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P144. Urinary NGAL: A reliable marker of minor tubular injury in inflammatory bowel disease

K. Oikonomou1, F. Tsiopoulos1, K. Andritsopoulos1, I. Apostolopoulos2, N. Magaliou1, A. Manolakis3, I. Tsiompanidis1, A. Kapsoritakis1, S. Potamianos4

1University of Thessaly, Larissa, Greece; 2University of Thessaly, Greece; 3University of Thessaly, Gastroenterology, Larissa, Greece; 4University of Thessaly, Department of Gastroenterology, Larissa, Greece

Background: Diverse observations regarding the impact of either disease activity or aminosalicylates on tubular function of patients with inflammatory bowel disease (IBD) have been reported. Aim of this study was to evaluate tubular damage in IBD patients based on a novel marker, neutrophil gelatinase-associated lipocalin (NGAL), and to correlate it with multiple factors of renal function and bowel inflammation.

Methods: NGAL and alpha-1-microglobulin (a1-MG) were determined by sandwich enzyme-linked immunosorbent assay (ELISA) in urine samples of 181 IBD patients, 93 with ulcerative colitis (UC) and 88 with Crohn's disease (CD), and 82 healthy controls (HC).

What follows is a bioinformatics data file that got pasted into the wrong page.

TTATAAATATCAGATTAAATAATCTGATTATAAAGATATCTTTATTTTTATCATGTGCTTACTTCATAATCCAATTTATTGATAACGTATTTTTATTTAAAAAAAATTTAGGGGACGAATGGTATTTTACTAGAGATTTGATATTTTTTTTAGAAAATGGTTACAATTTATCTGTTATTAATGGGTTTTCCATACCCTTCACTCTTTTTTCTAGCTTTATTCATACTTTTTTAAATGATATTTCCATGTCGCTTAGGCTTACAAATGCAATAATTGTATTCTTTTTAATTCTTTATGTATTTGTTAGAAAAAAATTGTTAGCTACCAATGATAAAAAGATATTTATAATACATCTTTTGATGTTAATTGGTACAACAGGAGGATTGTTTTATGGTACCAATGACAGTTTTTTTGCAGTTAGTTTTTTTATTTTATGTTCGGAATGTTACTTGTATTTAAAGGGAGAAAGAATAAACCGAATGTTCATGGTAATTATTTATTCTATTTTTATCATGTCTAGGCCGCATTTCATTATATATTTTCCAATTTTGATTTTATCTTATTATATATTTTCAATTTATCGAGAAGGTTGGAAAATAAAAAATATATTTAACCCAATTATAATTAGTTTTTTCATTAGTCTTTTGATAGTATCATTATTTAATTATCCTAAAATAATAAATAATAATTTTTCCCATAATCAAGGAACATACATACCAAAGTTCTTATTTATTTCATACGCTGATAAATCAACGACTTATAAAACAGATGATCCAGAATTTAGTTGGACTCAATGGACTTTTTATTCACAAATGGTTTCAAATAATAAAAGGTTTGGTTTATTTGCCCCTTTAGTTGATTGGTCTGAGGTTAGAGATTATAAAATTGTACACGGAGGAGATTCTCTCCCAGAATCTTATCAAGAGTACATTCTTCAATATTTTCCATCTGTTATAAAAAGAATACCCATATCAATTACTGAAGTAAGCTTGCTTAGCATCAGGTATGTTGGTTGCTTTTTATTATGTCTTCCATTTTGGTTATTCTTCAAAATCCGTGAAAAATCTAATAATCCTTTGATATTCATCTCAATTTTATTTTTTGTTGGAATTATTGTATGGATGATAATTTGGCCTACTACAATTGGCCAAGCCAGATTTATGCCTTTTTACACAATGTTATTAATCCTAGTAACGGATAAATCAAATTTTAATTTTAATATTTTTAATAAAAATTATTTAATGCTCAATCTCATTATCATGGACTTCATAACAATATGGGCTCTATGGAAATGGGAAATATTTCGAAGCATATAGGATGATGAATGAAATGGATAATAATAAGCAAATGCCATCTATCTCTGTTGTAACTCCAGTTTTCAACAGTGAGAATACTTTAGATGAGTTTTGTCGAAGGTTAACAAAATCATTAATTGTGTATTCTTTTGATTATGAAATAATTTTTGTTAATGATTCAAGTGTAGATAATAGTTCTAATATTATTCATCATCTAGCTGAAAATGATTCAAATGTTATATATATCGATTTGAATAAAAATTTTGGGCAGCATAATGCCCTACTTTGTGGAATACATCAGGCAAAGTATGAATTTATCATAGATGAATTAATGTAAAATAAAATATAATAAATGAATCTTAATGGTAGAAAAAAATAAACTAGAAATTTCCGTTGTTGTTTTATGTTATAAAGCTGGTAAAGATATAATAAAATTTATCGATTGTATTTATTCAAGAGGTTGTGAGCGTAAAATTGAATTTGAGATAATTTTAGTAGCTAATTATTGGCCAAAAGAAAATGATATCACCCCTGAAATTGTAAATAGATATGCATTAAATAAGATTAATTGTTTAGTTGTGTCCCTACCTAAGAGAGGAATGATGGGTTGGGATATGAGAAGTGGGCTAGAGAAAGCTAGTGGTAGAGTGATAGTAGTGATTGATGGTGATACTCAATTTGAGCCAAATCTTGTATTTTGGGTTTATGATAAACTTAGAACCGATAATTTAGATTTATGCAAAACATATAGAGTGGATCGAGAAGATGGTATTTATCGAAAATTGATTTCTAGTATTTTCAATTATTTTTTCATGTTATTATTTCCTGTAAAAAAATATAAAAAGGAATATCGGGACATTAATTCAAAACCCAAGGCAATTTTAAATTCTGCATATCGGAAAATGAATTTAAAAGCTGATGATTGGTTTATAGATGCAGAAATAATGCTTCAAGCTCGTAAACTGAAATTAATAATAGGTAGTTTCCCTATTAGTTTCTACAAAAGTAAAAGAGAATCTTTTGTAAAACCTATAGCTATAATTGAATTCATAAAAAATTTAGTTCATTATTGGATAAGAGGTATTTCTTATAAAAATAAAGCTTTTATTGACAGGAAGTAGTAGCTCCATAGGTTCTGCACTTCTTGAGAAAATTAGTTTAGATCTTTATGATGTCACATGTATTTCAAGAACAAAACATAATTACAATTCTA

Results: Urinary NGAL levels were 5.45 (0.6–77.5) ng/mL in IBD patients, 5.25 (1.2–74.5) ng/mL in UC and 5.9 (0.6–77.5) ng/mL in CD, being marginally increased compared to HC, 5.1 (0.4–28) ng/mL. However, no statistically significant difference among patients and controls was established (overall p = 0.577 and p > 0.05 between subgroups in post-hoc analysis). No significant correlation of urinary NGAL with characteristics of patients and disease were observed. Administration of aminosalicylates in particular, did not impact urinary NGAL in both UC and CD (p = 0.653 and p = 0.791, respectively). Disease activity did not affect NGAL in UC (p = 0.620), whereas a trend observed in CD (p = 0.051) was eliminated after adjustment for all potential covariates. Furthermore, renal function, based on serum creatinine and serum cystatin C, was not correlated with urinary NGAL concentrations (Spearman r = −0.023, p = 0.882 and Spearman r = 0.173, p = 0.266, respectively). Urinary NGAL levels were strongly correlated with urinary a1-MG in both UC and CD patients as well as in HC subgroups (p = 0.003, p = 0.009. and p = 0.002, respectively). Additionally, occurrence of tubular injury based on urinary a1-MG concentrations was similar in UC and CD patients as well as in IBD patients compared to HC; UC/CD p = 0.307, UC/HC p = 0.925, CD/HC p = 0.510 and IBD/HC p = 0.766.

Conclusions: Urinary NGAL is an independent and reliable marker of tubular injury, strongly correlating with urinary a1-MG. Occurrence of tubular injury in IBD patients appears to be equal to that of healthy subjects, showing no dependency on either degree of inflammation or medical treatment.